With this perspective paper, I like to suggest a targeted analysis of low-molecular-weight organic ligands based on fast UHPLC-ESI-MS measurements (Figure 1). Metal isotope coded profiling (MICP) of metallophores can reveal organic metal-binding ligands in complex matrices through the identification of specific isotopic signatures. Replacement of, for example, natural iron or molybdenum with isotopically pure 54Fe/58Fe (ratio 1:1) or 95Mo/98Mo (ratio 1:1) causes easily detectable unique isotopic signatures in the mass spectra of potential metal-complexing ligands (Deicke et al., 2013, 2014) (Figure 1). This can be achieved under laboratory conditions not only in growth media, but also by spiking directly seawater or solid-phase extracts. Importantly, as the relative affinity of the metallophores for e.g., Mo or Fe is dependent on the pH, all experiments needs to be conducted under pH-controlled conditions. The sensitivity of the measurements often increases due to the additional complexation of available ligands. Moreover, the improved ionization efficiency of some metal complexes helps to enhance the signal-to-noise ratio compared to the free ligand at the same chromatographic conditions (Deicke et al., 2013). The methodology does not necessarily depend on HR-ESI-MS measurements and can be applied to any mass spectrometer. However, more sensitive measurements, for example by UHPLC-HR-Q-Exactive Orbitrap mass spectrometry (Thermo-Fisher), might detect even low concentrated metal complexes without solid-phase extraction and further perturbation of the sample. Besides the fact that the methodology cannot be applied to monoisotopic elements, experimenters have to be always conscious about several parameters such as, for example, the selectivity of solid-phase extractions, the ionization efficiency of ESI as well as pH changes and ligand exchanges during the analytical process (see also Di Marco and Bombi, 2006; Keith-Roach, 2010).

The chemical exploration of both low-molecular-weight organic ligands and the metallophore production is a crucial prerequisite to study metal acquisition and homeostasis of an organism. With MICP it was shown that, besides the metallophore protochelin, tannic acids bind molybdate and iron and, thus, contribute to the metal bioavailability (Deicke et al., 2014; Jouogo et al., 2016). A. vinelandii produced a higher amount of metallophores in the presence of tannic acids, which coincides with an active, regulated, and concomitant acquisition of molybdenum and vanadium (Jouogo et al., 2016). The data suggest that tannic acid contribute to the metal bioavailability by both preventing iron precipitation and by decreasing the amount of easily available molybdate. In this way with MICP, two birds can be killed with one stone: (i) the identification of metallophores for metal uptake and (ii) organic ligands which solely work as metal buffer in DOM. Upon partly purification, the stable isotope-labeled samples can be then directly applied to short-term-uptake experiments monitored by ICP-MS to test if an essential metal can be recruited from a newly identified metallophore and accumulated by the organism.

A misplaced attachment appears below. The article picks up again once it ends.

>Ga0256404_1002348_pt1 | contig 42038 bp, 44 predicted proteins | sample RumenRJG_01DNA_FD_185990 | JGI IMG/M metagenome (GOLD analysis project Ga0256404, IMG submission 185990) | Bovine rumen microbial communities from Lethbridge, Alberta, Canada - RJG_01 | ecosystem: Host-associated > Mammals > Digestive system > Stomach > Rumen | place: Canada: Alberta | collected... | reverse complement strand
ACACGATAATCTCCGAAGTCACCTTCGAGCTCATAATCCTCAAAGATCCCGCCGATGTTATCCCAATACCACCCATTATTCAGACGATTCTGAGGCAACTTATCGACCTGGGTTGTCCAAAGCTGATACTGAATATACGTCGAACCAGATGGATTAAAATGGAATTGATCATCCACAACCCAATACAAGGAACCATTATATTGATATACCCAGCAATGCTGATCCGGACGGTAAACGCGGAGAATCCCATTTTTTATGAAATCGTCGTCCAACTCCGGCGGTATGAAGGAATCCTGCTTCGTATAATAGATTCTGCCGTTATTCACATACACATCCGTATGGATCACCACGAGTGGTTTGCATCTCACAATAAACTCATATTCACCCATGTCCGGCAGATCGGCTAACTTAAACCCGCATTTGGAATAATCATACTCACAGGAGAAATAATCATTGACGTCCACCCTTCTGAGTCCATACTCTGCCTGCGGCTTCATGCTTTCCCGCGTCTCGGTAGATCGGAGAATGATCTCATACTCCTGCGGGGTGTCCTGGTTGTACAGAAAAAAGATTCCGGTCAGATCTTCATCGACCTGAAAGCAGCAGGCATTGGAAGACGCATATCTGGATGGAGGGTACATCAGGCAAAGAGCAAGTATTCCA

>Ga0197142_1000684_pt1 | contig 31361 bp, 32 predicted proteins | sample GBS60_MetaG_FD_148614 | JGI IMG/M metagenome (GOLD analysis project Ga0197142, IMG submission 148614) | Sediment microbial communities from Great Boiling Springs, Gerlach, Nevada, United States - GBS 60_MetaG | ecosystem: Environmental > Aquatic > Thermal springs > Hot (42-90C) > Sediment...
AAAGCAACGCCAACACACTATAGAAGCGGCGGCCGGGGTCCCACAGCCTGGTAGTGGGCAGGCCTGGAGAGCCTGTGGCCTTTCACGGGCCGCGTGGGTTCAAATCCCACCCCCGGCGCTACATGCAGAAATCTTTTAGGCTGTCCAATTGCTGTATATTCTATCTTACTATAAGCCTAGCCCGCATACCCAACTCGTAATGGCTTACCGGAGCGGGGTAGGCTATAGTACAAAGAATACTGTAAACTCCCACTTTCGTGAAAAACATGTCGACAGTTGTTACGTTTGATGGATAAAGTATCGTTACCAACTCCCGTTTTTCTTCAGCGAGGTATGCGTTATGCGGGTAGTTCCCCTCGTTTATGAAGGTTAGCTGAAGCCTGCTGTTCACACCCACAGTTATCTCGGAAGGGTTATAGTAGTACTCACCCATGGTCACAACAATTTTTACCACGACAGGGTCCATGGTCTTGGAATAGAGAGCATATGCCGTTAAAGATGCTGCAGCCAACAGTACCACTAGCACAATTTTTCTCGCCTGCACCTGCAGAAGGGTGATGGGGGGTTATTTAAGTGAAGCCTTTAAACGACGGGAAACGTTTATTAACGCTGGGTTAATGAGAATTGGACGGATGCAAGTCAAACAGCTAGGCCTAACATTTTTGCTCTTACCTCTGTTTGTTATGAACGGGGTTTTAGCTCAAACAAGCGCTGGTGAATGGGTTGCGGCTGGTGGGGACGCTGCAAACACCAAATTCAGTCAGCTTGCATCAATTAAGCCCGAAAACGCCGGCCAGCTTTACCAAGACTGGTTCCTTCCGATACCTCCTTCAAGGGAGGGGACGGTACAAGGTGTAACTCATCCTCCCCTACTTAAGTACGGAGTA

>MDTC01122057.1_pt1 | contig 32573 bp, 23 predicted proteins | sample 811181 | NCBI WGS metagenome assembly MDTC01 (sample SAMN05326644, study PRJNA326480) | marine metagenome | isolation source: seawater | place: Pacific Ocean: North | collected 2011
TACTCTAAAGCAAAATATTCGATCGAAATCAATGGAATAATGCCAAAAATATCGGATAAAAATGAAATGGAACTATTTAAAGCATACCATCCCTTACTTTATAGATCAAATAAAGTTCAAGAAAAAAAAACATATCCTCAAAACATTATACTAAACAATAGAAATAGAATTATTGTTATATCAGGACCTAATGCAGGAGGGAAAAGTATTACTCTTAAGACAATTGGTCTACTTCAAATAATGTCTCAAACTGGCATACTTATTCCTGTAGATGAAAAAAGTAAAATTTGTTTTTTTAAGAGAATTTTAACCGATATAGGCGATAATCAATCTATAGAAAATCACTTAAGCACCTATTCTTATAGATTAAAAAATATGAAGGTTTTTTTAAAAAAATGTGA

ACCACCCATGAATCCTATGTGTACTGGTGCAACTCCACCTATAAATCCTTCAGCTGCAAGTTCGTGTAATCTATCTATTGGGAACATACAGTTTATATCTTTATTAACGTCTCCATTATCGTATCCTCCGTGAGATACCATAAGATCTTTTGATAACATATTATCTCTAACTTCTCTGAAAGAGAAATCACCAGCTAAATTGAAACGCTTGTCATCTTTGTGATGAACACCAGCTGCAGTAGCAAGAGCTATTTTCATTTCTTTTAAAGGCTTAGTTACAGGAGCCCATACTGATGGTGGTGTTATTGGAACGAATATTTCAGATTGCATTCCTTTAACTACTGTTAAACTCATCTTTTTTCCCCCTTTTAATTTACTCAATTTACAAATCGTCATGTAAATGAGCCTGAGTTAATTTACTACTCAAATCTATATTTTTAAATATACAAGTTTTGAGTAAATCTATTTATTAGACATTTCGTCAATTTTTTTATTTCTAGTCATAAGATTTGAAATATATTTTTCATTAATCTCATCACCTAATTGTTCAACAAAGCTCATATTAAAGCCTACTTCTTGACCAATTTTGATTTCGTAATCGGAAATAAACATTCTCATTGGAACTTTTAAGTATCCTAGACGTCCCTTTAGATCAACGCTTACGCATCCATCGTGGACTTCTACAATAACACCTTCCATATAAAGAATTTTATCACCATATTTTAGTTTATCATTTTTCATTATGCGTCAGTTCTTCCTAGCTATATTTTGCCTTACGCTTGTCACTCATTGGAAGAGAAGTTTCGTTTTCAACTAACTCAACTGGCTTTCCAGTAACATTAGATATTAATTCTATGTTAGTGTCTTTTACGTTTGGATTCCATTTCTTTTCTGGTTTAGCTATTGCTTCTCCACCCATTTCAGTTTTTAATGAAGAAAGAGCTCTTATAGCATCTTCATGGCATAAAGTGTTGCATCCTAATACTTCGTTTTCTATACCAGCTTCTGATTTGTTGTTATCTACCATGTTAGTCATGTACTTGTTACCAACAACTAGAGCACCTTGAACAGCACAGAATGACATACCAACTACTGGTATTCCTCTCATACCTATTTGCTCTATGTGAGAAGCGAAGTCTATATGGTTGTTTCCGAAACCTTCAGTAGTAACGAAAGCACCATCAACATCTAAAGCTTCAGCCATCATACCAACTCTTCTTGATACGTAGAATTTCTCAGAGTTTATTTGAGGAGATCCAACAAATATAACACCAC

Perspective Applications

As speciation and uptake of trace metals seems to be controlled by organic ligands, our laboratory suggests two strategies to unveil the eco-physiological functions of ligands: (i) controlled mechanistic studies of metal management of the biota, and (ii) explorative targeting surveys of any organic ligand for a given metal. I propose two research lines for laboratory and field-based studies below.

Model System: Ulva and Its Associated Bacteria

The marine macroalga Ulva is a cosmopolitan seaweed that causes green tides, for example, in shallow costal environments. This phenomenon is particularly studied in the Yellow Sea (China), using field samples to unveil, for example, growth and development under eutrophic coastal conditions. In our laboratory, we have established a model system where Ulva grows under strictly controlled conditions starting with an axenic feedstock of gametes inoculated with specific bacteria inducing the algal morphogenesis in artificial seawater medium (Wichard and Oertel, 2010; Spoerner et al., 2012) (Figure 2B). Hereby, bacteria are essential, as Ulva develops into a callus-like morphotypes under axenic conditions (Wichard, 2015). The combination of two specific bacteria from the Rhodobacteraceae (or Halomonadaceae) and Flavobacteriaceae can completely recover the growth and morphogenesis of axenic Ulva mutabilis cultures forming a symbiotic tripartite community by releasing morphogenetic compounds (Spoerner et al., 2012), which can also be determined in natural lagoon waters (Grueneberg et al., 2016). The acquisition of trace metals can, thus, be easily simulated in the tripartite community under standardized conditions, along with explorative chemical studies and characterization of new organic ligands used as metallophores for metal recruitment or “metal buffers” in the habitat as a result of, for example, environmental changes. Indeed, the fast growing Ulva might face risk of nitrogen and iron limitations in eutrophic waters, which may also affect its microbiome directly, which is, vice versa, essential for Ulva's proper growth, development and morphogenesis. It was shown recently that macroalgae blooms favor heterotrophic diazotrophic bacteria even in nitrogen-rich coastal surface waters, due potentially to the fast uptake of nitrogen by Ulva (Zhang et al., 2015). Given the role of trace metals in the production of Mo-, V-, and/or Fe-dependent nitrogenases, green tides may, thus, trigger metallophore production to increase the bioavailability of trace elements. All these natural conditions can be simplified under controlled laboratory conditions with a designed microbiome starting with axenic cultures of Ulva (Figure 2B).